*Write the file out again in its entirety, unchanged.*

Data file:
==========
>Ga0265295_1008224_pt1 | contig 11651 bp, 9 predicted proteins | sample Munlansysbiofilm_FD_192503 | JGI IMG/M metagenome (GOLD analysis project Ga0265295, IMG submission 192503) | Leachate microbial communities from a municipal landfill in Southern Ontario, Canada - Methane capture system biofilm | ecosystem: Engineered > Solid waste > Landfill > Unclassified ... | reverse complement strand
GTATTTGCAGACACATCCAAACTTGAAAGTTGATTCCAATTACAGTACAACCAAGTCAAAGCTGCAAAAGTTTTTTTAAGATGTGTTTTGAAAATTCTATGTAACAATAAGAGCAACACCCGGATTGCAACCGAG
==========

>Ga0265295_1008224_pt1 | contig 11651 bp, 9 predicted proteins | sample Munlansysbiofilm_FD_192503 | JGI IMG/M metagenome (GOLD analysis project Ga0265295, IMG submission 192503) | Leachate microbial communities from a municipal landfill in Southern Ontario, Canada - Methane capture system biofilm | ecosystem: Engineered > Solid waste > Landfill > Unclassified ... | reverse complement strand
GTATTTGCAGACACATCCAAACTTGAAAGTTGATTCCAATTACAGTACAACCAAGTCAAAGCTGCAAAAGTTTTTTTAAGATGTGTTTTGAAAATTCTATGTAACAATAAGAGCAACACCCGGATTGCAACCGAG